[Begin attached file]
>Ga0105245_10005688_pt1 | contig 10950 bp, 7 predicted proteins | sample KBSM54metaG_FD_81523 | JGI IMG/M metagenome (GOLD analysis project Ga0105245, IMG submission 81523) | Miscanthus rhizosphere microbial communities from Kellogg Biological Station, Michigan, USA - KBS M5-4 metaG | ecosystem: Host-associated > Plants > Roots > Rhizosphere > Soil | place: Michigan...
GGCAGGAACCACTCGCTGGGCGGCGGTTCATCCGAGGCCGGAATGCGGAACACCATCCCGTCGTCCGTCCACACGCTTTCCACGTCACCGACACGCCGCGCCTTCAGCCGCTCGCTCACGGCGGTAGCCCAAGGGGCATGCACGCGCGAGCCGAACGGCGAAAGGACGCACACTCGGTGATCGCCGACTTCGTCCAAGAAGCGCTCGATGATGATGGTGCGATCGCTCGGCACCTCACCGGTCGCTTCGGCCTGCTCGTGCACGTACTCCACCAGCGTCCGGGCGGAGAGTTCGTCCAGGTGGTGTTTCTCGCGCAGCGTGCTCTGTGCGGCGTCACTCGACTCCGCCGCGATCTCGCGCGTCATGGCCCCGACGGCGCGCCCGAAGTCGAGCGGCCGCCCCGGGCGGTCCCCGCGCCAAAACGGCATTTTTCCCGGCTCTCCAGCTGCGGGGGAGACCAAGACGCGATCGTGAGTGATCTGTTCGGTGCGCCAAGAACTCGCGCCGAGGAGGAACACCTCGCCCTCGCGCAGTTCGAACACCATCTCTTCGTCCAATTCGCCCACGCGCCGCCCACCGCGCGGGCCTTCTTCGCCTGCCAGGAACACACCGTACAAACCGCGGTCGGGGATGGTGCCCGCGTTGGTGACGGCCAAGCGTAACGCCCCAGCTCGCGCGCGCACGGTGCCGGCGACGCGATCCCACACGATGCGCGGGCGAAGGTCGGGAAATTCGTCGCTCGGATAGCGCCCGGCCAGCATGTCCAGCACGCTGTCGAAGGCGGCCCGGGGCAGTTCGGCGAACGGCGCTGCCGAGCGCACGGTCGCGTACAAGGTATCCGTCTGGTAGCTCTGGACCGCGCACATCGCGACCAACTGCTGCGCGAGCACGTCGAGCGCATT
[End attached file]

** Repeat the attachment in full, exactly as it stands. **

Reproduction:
>Ga0105245_10005688_pt1 | contig 10950 bp, 7 predicted proteins | sample KBSM54metaG_FD_81523 | JGI IMG/M metagenome (GOLD analysis project Ga0105245, IMG submission 81523) | Miscanthus rhizosphere microbial communities from Kellogg Biological Station, Michigan, USA - KBS M5-4 metaG | ecosystem: Host-associated > Plants > Roots > Rhizosphere > Soil | place: Michigan...
GGCAGGAACCACTCGCTGGGCGGCGGTTCATCCGAGGCCGGAATGCGGAACACCATCCCGTCGTCCGTCCACACGCTTTCCACGTCACCGACACGCCGCGCCTTCAGCCGCTCGCTCACGGCGGTAGCCCAAGGGGCATGCACGCGCGAGCCGAACGGCGAAAGGACGCACACTCGGTGATCGCCGACTTCGTCCAAGAAGCGCTCGATGATGATGGTGCGATCGCTCGGCACCTCACCGGTCGCTTCGGCCTGCTCGTGCACGTACTCCACCAGCGTCCGGGCGGAGAGTTCGTCCAGGTGGTGTTTCTCGCGCAGCGTGCTCTGTGCGGCGTCACTCGACTCCGCCGCGATCTCGCGCGTCATGGCCCCGACGGCGCGCCCGAAGTCGAGCGGCCGCCCCGGGCGGTCCCCGCGCCAAAACGGCATTTTTCCCGGCTCTCCAGCTGCGGGGGAGACCAAGACGCGATCGTGAGTGATCTGTTCGGTGCGCCAAGAACTCGCGCCGAGGAGGAACACCTCGCCCTCGCGCAGTTCGAACACCATCTCTTCGTCCAATTCGCCCACGCGCCGCCCACCGCGCGGGCCTTCTTCGCCTGCCAGGAACACACCGTACAAACCGCGGTCGGGGATGGTGCCCGCGTTGGTGACGGCCAAGCGTAACGCCCCAGCTCGCGCGCGCACGGTGCCGGCGACGCGATCCCACACGATGCGCGGGCGAAGGTCGGGAAATTCGTCGCTCGGATAGCGCCCGGCCAGCATGTCCAGCACGCTGTCGAAGGCGGCCCGGGGCAGTTCGGCGAACGGCGCTGCCGAGCGCACGGTCGCGTACAAGGTATCCGTCTGGTAGCTCTGGACCGCGCACATCGCGACCAACTGCTGCGCGAGCACGTCGAGCGCATT